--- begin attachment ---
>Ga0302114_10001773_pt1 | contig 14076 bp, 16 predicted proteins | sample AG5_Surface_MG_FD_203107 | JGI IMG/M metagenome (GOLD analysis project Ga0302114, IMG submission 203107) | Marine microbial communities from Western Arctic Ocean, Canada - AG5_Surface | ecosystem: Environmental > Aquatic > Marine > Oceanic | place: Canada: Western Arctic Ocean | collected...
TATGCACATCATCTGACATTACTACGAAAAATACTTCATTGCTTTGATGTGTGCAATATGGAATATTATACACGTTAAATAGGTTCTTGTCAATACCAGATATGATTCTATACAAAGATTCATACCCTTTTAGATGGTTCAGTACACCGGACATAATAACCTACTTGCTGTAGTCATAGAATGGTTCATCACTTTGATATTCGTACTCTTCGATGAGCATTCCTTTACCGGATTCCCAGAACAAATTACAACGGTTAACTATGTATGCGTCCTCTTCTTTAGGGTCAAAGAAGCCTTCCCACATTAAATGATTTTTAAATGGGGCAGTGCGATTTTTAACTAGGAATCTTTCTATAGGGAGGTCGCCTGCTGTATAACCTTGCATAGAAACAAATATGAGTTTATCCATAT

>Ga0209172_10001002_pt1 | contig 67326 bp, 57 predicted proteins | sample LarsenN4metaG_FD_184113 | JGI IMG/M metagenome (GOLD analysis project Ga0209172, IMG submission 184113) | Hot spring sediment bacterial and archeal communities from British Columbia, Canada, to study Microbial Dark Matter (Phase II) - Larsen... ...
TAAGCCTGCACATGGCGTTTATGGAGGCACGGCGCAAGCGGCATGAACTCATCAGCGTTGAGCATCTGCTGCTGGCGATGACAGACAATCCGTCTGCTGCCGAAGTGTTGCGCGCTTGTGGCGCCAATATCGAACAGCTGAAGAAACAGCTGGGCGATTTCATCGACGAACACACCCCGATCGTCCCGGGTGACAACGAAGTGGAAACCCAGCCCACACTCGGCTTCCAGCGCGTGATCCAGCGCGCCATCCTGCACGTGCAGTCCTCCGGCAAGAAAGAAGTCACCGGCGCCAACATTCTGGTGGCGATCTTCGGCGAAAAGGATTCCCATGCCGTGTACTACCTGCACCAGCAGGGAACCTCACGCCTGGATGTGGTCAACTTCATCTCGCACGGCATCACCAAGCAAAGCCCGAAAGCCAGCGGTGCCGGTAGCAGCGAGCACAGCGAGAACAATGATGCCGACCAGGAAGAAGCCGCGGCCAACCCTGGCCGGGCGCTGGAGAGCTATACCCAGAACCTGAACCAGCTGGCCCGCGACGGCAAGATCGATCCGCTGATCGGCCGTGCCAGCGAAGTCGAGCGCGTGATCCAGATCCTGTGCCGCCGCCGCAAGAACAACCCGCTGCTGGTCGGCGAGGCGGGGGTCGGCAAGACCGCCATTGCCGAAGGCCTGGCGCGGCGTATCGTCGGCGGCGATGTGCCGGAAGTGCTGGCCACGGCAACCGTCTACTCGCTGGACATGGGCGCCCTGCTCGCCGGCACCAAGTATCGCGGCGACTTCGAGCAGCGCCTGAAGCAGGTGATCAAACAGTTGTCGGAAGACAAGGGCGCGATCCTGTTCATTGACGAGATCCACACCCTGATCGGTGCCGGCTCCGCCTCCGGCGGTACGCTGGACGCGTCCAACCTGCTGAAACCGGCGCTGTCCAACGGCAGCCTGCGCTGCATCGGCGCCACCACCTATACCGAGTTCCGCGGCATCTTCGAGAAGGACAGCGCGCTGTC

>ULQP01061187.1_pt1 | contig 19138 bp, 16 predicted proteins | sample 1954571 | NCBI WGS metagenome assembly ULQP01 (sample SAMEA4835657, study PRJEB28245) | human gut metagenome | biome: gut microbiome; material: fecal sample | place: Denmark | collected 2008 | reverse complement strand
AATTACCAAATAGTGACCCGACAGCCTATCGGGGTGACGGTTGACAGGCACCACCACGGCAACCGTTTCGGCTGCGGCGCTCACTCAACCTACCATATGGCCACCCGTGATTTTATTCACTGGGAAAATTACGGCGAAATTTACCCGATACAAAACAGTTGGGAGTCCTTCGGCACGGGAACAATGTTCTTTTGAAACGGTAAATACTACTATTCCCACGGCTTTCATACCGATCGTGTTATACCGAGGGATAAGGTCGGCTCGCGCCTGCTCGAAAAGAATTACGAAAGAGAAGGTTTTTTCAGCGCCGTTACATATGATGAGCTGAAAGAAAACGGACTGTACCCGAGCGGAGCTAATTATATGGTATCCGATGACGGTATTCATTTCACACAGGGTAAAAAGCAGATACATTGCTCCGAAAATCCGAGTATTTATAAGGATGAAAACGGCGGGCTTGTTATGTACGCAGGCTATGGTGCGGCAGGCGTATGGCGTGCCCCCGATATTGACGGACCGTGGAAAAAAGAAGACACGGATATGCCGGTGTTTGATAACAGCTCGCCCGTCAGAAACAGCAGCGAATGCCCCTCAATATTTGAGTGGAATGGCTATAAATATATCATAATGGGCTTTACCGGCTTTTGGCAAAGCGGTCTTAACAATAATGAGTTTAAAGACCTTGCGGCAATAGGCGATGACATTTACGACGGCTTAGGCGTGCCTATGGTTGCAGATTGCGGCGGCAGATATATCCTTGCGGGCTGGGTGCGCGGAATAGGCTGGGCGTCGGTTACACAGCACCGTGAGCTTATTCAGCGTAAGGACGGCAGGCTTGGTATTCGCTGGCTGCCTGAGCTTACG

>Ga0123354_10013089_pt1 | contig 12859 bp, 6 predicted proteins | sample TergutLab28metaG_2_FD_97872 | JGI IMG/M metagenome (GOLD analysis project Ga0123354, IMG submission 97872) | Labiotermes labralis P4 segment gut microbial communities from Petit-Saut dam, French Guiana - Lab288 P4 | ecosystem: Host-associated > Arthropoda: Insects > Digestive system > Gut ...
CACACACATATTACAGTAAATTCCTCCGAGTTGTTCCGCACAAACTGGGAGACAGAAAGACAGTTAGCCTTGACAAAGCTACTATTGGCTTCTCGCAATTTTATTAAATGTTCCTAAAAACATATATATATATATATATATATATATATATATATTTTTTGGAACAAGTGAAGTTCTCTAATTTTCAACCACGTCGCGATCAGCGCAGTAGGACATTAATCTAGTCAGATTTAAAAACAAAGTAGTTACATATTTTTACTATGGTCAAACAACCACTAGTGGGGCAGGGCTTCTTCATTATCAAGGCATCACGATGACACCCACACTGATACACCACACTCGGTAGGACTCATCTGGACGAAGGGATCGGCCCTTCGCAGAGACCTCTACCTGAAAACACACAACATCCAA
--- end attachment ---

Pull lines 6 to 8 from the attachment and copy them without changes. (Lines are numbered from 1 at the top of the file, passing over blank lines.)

AATTACCAAATAGTGACCCGACAGCCTATCGGGGTGACGGTTGACAGGCACCACCACGGCAACCGTTTCGGCTGCGGCGCTCACTCAACCTACCATATGGCCACCCGTGATTTTATTCACTGGGAAAATTACGGCGAAATTTACCCGATACAAAACAGTTGGGAGTCCTTCGGCACGGGAACAATGTTCTTTTGAAACGGTAAATACTACTATTCCCACGGCTTTCATACCGATCGTGTTATACCGAGGGATAAGGTCGGCTCGCGCCTGCTCGAAAAGAATTACGAAAGAGAAGGTTTTTTCAGCGCCGTTACATATGATGAGCTGAAAGAAAACGGACTGTACCCGAGCGGAGCTAATTATATGGTATCCGATGACGGTATTCATTTCACACAGGGTAAAAAGCAGATACATTGCTCCGAAAATCCGAGTATTTATAAGGATGAAAACGGCGGGCTTGTTATGTACGCAGGCTATGGTGCGGCAGGCGTATGGCGTGCCCCCGATATTGACGGACCGTGGAAAAAAGAAGACACGGATATGCCGGTGTTTGATAACAGCTCGCCCGTCAGAAACAGCAGCGAATGCCCCTCAATATTTGAGTGGAATGGCTATAAATATATCATAATGGGCTTTACCGGCTTTTGGCAAAGCGGTCTTAACAATAATGAGTTTAAAGACCTTGCGGCAATAGGCGATGACATTTACGACGGCTTAGGCGTGCCTATGGTTGCAGATTGCGGCGGCAGATATATCCTTGCGGGCTGGGTGCGCGGAATAGGCTGGGCGTCGGTTACACAGCACCGTGAGCTTATTCAGCGTAAGGACGGCAGGCTTGGTATTCGCTGGCTGCCTGAGCTTACG

>Ga0123354_10013089_pt1 | contig 12859 bp, 6 predicted proteins | sample TergutLab28metaG_2_FD_97872 | JGI IMG/M metagenome (GOLD analysis project Ga0123354, IMG submission 97872) | Labiotermes labralis P4 segment gut microbial communities from Petit-Saut dam, French Guiana - Lab288 P4 | ecosystem: Host-associated > Arthropoda: Insects > Digestive system > Gut ...
CACACACATATTACAGTAAATTCCTCCGAGTTGTTCCGCACAAACTGGGAGACAGAAAGACAGTTAGCCTTGACAAAGCTACTATTGGCTTCTCGCAATTTTATTAAATGTTCCTAAAAACATATATATATATATATATATATATATATATATATTTTTTGGAACAAGTGAAGTTCTCTAATTTTCAACCACGTCGCGATCAGCGCAGTAGGACATTAATCTAGTCAGATTTAAAAACAAAGTAGTTACATATTTTTACTATGGTCAAACAACCACTAGTGGGGCAGGGCTTCTTCATTATCAAGGCATCACGATGACACCCACACTGATACACCACACTCGGTAGGACTCATCTGGACGAAGGGATCGGCCCTTCGCAGAGACCTCTACCTGAAAACACACAACATCCAA